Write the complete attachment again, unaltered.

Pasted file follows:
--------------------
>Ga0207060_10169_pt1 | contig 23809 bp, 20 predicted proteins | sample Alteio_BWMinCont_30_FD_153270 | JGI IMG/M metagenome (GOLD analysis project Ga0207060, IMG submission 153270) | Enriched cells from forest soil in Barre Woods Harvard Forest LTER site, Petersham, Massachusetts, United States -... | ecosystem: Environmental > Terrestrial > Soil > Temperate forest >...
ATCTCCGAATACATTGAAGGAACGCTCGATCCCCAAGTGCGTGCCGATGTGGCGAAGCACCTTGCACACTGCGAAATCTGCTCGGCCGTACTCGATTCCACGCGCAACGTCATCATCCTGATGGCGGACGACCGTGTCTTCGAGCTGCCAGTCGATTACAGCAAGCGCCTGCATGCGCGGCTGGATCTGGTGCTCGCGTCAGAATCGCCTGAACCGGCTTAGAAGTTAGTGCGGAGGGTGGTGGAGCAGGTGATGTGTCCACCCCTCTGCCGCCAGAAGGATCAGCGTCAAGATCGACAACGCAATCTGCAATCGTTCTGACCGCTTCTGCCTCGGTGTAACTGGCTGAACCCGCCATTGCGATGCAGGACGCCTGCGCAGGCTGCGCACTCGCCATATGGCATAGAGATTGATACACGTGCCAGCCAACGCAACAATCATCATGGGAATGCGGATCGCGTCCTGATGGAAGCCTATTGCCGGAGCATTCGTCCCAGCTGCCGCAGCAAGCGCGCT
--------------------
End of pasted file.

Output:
>Ga0207060_10169_pt1 | contig 23809 bp, 20 predicted proteins | sample Alteio_BWMinCont_30_FD_153270 | JGI IMG/M metagenome (GOLD analysis project Ga0207060, IMG submission 153270) | Enriched cells from forest soil in Barre Woods Harvard Forest LTER site, Petersham, Massachusetts, United States -... | ecosystem: Environmental > Terrestrial > Soil > Temperate forest >...
ATCTCCGAATACATTGAAGGAACGCTCGATCCCCAAGTGCGTGCCGATGTGGCGAAGCACCTTGCACACTGCGAAATCTGCTCGGCCGTACTCGATTCCACGCGCAACGTCATCATCCTGATGGCGGACGACCGTGTCTTCGAGCTGCCAGTCGATTACAGCAAGCGCCTGCATGCGCGGCTGGATCTGGTGCTCGCGTCAGAATCGCCTGAACCGGCTTAGAAGTTAGTGCGGAGGGTGGTGGAGCAGGTGATGTGTCCACCCCTCTGCCGCCAGAAGGATCAGCGTCAAGATCGACAACGCAATCTGCAATCGTTCTGACCGCTTCTGCCTCGGTGTAACTGGCTGAACCCGCCATTGCGATGCAGGACGCCTGCGCAGGCTGCGCACTCGCCATATGGCATAGAGATTGATACACGTGCCAGCCAACGCAACAATCATCATGGGAATGCGGATCGCGTCCTGATGGAAGCCTATTGCCGGAGCATTCGTCCCAGCTGCCGCAGCAAGCGCGCT